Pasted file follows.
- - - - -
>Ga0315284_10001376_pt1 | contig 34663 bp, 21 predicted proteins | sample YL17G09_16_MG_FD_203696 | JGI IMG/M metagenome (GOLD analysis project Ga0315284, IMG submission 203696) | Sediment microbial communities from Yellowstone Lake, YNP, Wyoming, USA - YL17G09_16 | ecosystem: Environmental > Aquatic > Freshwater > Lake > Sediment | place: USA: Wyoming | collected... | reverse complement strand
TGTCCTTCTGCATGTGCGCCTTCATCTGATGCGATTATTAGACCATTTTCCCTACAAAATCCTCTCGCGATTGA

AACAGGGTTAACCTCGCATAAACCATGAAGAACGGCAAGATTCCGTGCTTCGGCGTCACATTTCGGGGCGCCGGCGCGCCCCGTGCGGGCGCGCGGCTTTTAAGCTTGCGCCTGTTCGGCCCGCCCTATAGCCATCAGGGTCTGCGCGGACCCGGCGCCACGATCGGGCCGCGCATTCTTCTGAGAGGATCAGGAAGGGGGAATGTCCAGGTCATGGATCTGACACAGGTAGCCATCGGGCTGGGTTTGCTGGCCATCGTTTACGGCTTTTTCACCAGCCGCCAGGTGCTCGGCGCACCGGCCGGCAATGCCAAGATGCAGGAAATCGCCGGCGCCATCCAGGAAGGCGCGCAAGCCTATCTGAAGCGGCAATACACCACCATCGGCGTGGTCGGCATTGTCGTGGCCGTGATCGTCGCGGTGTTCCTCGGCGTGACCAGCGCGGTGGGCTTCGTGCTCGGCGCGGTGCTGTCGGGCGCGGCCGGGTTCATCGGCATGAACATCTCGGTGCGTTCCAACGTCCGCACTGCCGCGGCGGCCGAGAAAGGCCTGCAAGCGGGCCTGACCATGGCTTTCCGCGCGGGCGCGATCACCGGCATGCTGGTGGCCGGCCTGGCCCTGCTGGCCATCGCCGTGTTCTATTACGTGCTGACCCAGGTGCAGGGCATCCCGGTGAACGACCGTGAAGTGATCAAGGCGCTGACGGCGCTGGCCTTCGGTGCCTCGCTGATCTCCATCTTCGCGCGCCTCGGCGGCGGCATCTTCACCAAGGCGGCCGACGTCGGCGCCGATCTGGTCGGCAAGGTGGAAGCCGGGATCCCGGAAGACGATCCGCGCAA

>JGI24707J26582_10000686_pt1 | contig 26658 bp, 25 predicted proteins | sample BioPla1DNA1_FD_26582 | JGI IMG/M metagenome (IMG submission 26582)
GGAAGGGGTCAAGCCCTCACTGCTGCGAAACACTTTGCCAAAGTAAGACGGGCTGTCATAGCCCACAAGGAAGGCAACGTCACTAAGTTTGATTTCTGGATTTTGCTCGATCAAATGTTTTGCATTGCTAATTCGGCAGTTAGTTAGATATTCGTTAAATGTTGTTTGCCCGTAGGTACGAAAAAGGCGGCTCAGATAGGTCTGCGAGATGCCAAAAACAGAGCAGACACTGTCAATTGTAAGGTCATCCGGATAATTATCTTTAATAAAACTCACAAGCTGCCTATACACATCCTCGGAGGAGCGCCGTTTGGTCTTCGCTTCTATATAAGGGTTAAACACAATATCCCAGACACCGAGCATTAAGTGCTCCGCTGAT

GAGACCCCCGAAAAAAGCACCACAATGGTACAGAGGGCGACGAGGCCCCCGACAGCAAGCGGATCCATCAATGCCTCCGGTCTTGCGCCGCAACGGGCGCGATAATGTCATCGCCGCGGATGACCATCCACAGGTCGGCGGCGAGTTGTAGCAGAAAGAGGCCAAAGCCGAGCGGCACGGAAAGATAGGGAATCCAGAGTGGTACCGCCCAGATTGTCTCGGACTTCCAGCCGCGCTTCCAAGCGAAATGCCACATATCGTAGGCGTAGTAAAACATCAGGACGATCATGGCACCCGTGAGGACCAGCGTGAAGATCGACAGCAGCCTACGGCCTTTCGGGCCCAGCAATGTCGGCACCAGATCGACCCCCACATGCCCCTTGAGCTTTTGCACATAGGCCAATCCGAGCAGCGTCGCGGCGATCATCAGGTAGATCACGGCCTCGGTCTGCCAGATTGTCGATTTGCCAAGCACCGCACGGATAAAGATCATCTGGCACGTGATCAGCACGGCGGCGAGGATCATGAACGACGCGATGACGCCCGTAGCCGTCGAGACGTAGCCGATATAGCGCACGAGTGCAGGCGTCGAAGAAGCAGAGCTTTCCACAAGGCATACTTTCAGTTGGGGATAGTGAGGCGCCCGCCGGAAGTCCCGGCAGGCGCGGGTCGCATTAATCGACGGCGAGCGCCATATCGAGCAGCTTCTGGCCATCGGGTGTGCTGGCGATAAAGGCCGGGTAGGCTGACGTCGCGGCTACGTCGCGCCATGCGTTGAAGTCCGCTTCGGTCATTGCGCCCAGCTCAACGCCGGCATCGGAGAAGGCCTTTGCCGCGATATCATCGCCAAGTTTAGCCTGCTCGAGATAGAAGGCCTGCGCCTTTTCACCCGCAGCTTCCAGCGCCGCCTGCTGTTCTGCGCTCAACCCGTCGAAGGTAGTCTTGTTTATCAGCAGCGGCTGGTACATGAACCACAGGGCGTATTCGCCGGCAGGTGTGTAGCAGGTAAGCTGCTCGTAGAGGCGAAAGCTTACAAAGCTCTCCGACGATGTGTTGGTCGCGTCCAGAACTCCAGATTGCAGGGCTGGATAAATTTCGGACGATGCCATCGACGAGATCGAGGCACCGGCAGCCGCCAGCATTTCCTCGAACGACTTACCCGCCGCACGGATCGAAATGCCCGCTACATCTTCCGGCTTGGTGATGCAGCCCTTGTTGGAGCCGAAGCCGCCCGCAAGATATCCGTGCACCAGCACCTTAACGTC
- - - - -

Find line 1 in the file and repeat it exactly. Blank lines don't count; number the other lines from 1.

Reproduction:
>Ga0315284_10001376_pt1 | contig 34663 bp, 21 predicted proteins | sample YL17G09_16_MG_FD_203696 | JGI IMG/M metagenome (GOLD analysis project Ga0315284, IMG submission 203696) | Sediment microbial communities from Yellowstone Lake, YNP, Wyoming, USA - YL17G09_16 | ecosystem: Environmental > Aquatic > Freshwater > Lake > Sediment | place: USA: Wyoming | collected... | reverse complement strand